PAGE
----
Posted on August 10, 2017 by Katie Mortimer and Sue Puckeridge

Going back to BASIX – are you sure you don’t need one (for a boarding house)?

The increased instance of ‘new generation boarding houses’ (long-term, low cost rental accommodation) under the State Environmental Planning Policy (Affordable Rental Housing) 2009 (‘SEPP ARH‘) raises an interesting question as to what constitutes BASIX affected development.

This question goes to the power of a consent authority to approve a development application (‘DA‘) if it is not accompanied by a BASIX Certificate (‘BASIX‘).

Schedule 1, Part 2A of the Environmental Planning and Assessment Regulation 2000 (‘Regulation’) states that a BASIX must accompany a DA for any ‘BASIX affected development’.

However, the Building Code of Australia (‘BCA’) does not require a BASIX for Class 3 buildings (a Class that applies to most boarding houses). As such it is common for applications for development consent for boarding houses to not be accompanied by a BASIX.

This requirement means that if development is considered to be BASIX affected development, and is not accompanied by a BASIX, a consent authority is not empowered to grant development consent.

What is BASIX affected development? 

‘BASIX affected development’ is defined by the Regulation to be development that involves the erection, change of building use, or extension of a BASIX affected building. A BASIX affected building is ‘any building that contains one or more dwellings, but does not include a hotel or motel’.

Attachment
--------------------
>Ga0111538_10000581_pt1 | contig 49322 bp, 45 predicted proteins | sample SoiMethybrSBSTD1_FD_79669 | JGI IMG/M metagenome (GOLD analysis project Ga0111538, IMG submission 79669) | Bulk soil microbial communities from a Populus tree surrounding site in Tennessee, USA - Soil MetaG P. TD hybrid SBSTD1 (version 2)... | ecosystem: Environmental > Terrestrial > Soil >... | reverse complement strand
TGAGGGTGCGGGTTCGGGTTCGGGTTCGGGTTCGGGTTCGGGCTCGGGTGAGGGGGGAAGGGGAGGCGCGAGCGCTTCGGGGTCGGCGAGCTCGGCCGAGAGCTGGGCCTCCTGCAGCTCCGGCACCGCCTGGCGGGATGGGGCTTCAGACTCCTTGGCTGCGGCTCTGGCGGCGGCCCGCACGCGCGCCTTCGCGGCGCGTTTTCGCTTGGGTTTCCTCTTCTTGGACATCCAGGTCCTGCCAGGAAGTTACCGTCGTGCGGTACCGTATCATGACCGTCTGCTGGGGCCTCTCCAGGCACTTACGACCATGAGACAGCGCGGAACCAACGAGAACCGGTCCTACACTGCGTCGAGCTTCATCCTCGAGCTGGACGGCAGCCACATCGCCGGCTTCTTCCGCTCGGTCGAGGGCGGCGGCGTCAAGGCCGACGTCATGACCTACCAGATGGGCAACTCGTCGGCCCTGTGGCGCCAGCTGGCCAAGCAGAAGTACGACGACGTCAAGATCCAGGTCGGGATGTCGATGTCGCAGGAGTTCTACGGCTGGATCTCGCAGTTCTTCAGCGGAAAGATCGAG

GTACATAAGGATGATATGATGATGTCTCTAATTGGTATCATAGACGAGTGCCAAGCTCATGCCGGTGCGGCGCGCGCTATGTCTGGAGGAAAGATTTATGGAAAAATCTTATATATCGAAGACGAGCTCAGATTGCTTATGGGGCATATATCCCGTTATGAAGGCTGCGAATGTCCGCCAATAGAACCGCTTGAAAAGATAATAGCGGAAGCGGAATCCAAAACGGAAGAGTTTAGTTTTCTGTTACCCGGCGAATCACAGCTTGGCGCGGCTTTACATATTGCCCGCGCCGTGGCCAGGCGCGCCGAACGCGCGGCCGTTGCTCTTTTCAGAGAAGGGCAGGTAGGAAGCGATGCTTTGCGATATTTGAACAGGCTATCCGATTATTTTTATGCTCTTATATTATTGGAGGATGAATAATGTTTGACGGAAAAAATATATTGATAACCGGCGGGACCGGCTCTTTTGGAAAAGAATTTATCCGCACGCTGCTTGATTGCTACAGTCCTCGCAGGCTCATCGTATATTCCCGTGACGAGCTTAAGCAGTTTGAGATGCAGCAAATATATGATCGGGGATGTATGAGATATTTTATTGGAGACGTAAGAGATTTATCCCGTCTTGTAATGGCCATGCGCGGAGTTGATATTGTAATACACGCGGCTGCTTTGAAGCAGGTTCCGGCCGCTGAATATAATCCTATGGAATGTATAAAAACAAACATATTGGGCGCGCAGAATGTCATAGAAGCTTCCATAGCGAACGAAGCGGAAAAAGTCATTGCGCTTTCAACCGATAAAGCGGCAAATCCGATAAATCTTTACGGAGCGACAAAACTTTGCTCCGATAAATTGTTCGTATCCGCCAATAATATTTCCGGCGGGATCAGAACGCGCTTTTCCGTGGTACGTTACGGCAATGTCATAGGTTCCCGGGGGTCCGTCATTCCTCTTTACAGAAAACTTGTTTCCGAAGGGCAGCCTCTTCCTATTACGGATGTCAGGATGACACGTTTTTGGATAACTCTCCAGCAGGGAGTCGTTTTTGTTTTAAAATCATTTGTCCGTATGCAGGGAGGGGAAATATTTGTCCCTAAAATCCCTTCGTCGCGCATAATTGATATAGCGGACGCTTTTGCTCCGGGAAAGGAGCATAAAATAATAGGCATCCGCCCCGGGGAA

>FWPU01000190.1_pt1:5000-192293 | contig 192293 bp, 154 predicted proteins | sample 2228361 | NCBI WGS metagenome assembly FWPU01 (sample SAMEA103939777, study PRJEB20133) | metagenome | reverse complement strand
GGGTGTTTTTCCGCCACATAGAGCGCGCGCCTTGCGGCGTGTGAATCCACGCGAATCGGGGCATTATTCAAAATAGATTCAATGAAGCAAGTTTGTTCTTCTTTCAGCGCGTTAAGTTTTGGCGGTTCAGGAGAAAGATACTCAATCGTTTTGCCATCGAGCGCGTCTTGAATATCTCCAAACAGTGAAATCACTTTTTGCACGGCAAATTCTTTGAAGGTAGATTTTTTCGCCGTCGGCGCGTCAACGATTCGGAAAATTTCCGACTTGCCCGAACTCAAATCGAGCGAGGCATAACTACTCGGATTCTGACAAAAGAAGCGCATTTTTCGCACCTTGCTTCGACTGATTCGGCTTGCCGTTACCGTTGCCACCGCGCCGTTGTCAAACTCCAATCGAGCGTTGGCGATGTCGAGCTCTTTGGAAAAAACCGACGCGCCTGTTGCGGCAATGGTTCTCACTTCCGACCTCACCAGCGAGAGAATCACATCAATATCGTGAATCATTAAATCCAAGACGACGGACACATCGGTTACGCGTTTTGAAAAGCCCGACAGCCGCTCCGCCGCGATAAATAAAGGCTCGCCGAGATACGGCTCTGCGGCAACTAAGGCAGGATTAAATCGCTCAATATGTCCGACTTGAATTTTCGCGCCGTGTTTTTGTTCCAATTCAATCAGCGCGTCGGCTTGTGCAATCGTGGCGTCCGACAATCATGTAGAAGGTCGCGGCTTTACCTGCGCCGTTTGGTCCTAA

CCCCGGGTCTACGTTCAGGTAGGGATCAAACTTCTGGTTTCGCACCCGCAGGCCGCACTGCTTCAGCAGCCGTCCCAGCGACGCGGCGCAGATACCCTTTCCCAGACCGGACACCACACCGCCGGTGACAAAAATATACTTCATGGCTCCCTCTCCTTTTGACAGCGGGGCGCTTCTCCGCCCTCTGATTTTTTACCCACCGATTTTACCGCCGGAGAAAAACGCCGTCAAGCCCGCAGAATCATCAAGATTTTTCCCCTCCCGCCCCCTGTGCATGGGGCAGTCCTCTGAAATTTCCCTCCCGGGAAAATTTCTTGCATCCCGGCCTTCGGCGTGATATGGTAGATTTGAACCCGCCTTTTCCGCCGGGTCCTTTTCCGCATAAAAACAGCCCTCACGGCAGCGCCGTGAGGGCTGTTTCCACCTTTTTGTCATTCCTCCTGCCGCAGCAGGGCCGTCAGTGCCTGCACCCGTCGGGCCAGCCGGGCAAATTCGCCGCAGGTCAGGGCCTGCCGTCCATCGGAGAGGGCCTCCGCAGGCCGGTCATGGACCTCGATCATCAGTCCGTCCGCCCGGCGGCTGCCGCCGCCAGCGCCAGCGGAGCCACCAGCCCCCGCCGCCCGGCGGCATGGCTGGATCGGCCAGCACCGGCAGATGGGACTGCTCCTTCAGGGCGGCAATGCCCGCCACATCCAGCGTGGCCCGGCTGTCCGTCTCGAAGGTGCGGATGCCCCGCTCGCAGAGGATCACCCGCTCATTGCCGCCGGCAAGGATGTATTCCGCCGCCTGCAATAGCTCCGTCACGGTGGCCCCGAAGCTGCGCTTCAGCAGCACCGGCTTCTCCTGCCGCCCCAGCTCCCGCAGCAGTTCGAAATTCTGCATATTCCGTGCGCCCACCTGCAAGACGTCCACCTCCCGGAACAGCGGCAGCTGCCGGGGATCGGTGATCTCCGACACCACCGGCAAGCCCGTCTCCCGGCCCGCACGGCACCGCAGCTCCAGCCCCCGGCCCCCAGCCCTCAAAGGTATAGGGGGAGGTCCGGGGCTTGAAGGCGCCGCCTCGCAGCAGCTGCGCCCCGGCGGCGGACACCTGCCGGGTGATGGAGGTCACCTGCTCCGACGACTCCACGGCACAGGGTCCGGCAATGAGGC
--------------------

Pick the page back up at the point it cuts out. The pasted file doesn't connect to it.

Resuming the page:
A dwelling is defined in the Regulation as:

‘a room or suite of rooms occupied or used, or so constructed or adapted as to be capable of being occupied or used, as a separate domicile.’

An interesting implication arises that, if following a careful consideration of the DA documents, a room in a boarding house is capable of being occupied or used as a separate domicile, it may constitute a dwelling. If a boarding house contains one or more rooms that constitute dwellings, it will be BASIX affected development.

Is a boarding house room capable of being used as a dwelling? 

The Courts have held that “domicile” ‘embodies the idea of a permanent home or a significant degree of permanency of habitation or occupancy’ (Wollongong City Council v Vic Vellar Nominees Pty Ltd (2010) 178 LGERA 445 at 32).

Whether a boarding house room is capable of being a dwelling should be considered on a case by case basis. Clearly the length of time which rooms in a boarding house are let is a relevant consideration to the determination of whether the rooms are dwellings.

Given the increasing volume of applications for ‘new generation boarding houses’ and considering it goes to the power to grant development consent, consent authorities should give careful consideration to the question.

Should you wish to discuss this blog, please contact Sue Puckeridge, Partner on 8235 9702 or by email at